Another method that attempts to solve the problem of fitting nonlinear manifolds is that of self-organizing maps (SOM) [20], or self-organizing feature maps (SOFM) [19]. These methods are types of artificial neural networks which are trained using unsupervised learning to produce a low-dimensional (typically two-dimensional) discretized representation of the input space of the training samples, called a map.

Kernel methods provide a powerful way of capturing nonlinear relations. One of the most common, kernel PCA (KCPA) [32], is a nonlinear version of principal component analysis (PCA) [17] that gives an explicit low-dimensional space such that the data variance in the feature space is preserved as much as possible.

The above approaches focus on finding only a single complex manifold. In general, they do not focus on the clustering method. Furthermore, it is difficult to use them for dealing with clustering problems. Kernel methods and self-organizing maps can be used as a preprocessing for classical clustering methods. In such a way, spectral clustering methods were constructed [24]. The classical kernel k-means [24] is equivalent to KPCA prior to the conventional k-means algorithm. Spectral clustering is a large family of grouping methods which partition data using eigenvectors of an affinity matrix derived from the data [7, 43, 44, 45, 48].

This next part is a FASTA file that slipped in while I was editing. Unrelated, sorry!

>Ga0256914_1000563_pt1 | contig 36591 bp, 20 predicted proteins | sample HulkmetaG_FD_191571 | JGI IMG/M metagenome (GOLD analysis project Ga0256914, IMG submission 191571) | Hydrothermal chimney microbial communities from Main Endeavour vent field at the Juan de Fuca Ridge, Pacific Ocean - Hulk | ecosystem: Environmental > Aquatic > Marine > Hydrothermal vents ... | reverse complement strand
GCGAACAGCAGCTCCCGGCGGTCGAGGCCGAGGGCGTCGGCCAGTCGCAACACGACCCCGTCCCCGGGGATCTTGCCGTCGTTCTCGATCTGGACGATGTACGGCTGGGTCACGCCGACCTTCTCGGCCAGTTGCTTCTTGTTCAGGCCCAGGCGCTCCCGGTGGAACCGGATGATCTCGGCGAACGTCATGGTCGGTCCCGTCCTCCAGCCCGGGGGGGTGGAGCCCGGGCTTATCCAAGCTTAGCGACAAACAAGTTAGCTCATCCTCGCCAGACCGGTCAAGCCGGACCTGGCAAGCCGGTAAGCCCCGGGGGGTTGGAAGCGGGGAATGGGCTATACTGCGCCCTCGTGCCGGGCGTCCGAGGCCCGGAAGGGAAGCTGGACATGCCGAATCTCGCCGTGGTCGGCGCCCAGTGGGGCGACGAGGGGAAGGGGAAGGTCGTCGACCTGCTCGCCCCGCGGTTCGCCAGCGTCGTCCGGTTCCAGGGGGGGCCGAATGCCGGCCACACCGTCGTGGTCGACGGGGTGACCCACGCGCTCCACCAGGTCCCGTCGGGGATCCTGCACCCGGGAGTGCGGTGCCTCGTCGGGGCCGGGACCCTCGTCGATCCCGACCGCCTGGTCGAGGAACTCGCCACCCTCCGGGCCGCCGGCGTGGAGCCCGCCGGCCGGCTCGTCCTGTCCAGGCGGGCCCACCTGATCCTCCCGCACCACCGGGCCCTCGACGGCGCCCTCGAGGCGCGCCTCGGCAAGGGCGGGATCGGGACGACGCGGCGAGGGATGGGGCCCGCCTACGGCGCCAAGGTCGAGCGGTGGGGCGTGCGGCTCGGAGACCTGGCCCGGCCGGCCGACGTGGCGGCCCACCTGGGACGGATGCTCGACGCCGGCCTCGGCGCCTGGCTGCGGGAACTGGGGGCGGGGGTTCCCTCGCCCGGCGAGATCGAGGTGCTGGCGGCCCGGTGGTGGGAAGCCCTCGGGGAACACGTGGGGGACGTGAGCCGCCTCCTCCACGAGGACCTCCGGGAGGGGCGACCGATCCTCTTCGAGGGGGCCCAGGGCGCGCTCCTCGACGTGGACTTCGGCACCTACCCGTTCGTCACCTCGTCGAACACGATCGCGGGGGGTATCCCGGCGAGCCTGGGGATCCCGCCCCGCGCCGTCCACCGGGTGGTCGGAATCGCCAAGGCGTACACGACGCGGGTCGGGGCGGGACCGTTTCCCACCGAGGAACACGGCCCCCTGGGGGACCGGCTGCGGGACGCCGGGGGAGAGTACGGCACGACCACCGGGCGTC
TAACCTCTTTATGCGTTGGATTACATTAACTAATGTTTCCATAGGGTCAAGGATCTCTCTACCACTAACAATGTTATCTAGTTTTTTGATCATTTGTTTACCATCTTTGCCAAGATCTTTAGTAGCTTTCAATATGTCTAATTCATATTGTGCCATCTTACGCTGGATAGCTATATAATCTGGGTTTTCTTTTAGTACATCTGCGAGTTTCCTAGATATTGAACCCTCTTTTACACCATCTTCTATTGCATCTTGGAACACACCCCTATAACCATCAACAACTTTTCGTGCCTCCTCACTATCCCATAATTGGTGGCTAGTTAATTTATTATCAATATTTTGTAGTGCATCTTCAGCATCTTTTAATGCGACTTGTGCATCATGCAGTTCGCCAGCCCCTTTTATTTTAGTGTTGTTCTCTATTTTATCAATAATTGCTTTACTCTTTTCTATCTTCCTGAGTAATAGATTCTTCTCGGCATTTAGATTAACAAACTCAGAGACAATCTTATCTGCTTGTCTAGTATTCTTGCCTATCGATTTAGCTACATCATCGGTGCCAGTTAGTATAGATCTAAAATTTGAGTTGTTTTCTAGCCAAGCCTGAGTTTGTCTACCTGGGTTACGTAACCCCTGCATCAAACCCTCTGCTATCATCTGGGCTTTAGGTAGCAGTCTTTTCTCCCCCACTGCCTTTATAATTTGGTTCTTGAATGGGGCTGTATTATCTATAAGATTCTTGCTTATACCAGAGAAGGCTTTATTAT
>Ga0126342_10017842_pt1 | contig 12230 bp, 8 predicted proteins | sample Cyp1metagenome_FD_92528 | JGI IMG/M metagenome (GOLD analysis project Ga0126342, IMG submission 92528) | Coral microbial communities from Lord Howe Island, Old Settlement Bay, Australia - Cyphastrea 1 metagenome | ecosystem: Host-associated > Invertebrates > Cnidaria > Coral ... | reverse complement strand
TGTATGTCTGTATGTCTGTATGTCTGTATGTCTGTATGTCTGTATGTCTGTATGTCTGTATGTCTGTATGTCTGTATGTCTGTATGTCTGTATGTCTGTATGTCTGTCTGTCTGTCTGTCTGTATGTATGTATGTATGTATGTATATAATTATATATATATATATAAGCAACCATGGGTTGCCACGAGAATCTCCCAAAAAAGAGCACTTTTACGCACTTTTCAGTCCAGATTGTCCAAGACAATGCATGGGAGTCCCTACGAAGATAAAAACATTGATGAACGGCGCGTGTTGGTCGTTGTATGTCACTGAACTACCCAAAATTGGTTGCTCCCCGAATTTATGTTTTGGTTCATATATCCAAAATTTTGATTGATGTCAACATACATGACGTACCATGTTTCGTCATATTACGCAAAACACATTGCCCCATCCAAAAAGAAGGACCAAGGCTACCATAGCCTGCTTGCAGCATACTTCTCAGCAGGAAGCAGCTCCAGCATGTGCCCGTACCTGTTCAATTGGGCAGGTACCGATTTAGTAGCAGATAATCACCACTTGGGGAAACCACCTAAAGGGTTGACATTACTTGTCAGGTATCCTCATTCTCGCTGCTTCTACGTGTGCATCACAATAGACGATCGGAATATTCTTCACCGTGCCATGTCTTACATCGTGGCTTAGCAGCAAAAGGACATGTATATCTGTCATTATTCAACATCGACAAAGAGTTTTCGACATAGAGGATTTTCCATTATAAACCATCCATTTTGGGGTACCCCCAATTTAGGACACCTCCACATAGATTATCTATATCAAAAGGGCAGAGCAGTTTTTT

The active curve axis Gaussian mixture model (AcaGMM) [47] is an adaptation of the Gaussian mixture model, which uses a nonlinear curved Gaussian probability model in clustering. AcaGMM works well in practice; however, it has major limitations. First of all, the AcaGMM cost function does not necessarily decrease with iterations, which causes problems with the stop condition, see [39]. Since the method uses orthogonal projections and arc lengths, it is very hard to use AcaGMM for more complicated curves in higher-dimensional spaces.

The active function cross-entropy clustering [39] (afCEC) method (see Fig. 1b), which is based on the cross-entropy clustering (CEC) model, solves all the above limitations. The method has a few advantages in relation to AcaGMM: it enables easy adaptation to clustering of complicated datasets along with a predefined family of functions and does not need external methods to determine the number of clusters, as it automatically reduces the number of groups.

In practice, afCEC gives essentially better results than linear models like GMM or CEC, since we obtain a similar level of the Log-likelihood function by using a smaller number of parameters to describe the model. On the other hand, the results are similar to that of AcaGMM when we restrict the data to two dimensions and use the quadratic function as the baseline. For more detailed comparison between the methods, see [39].

All the above approaches do not have Hartigan’s versions. In this article, we present an online afCEC algorithm. In the case of Lloyd’s approach, authors use the regression method for each step. In this paper, we present how to apply Hartigan’s heuristic for minimizing afCEC cost function. Thanks to this modification, we obtain a method which is able to remove unnecessary clusters very fast and, consequently, we obtain a lower computational complexity. Moreover, we obtain a better minimum (with lower value of the cost function).

3 AfCEC algorithm

In this section, we briefly describe AfCEC method (for more information we refer to [39]). At the beginning, we introduce a density distribution which was used in AfCEC method—f-adapted Gaussian density. Let us recall that the standard Gaussian density in \({\mathbb {R}}^d\) is defined by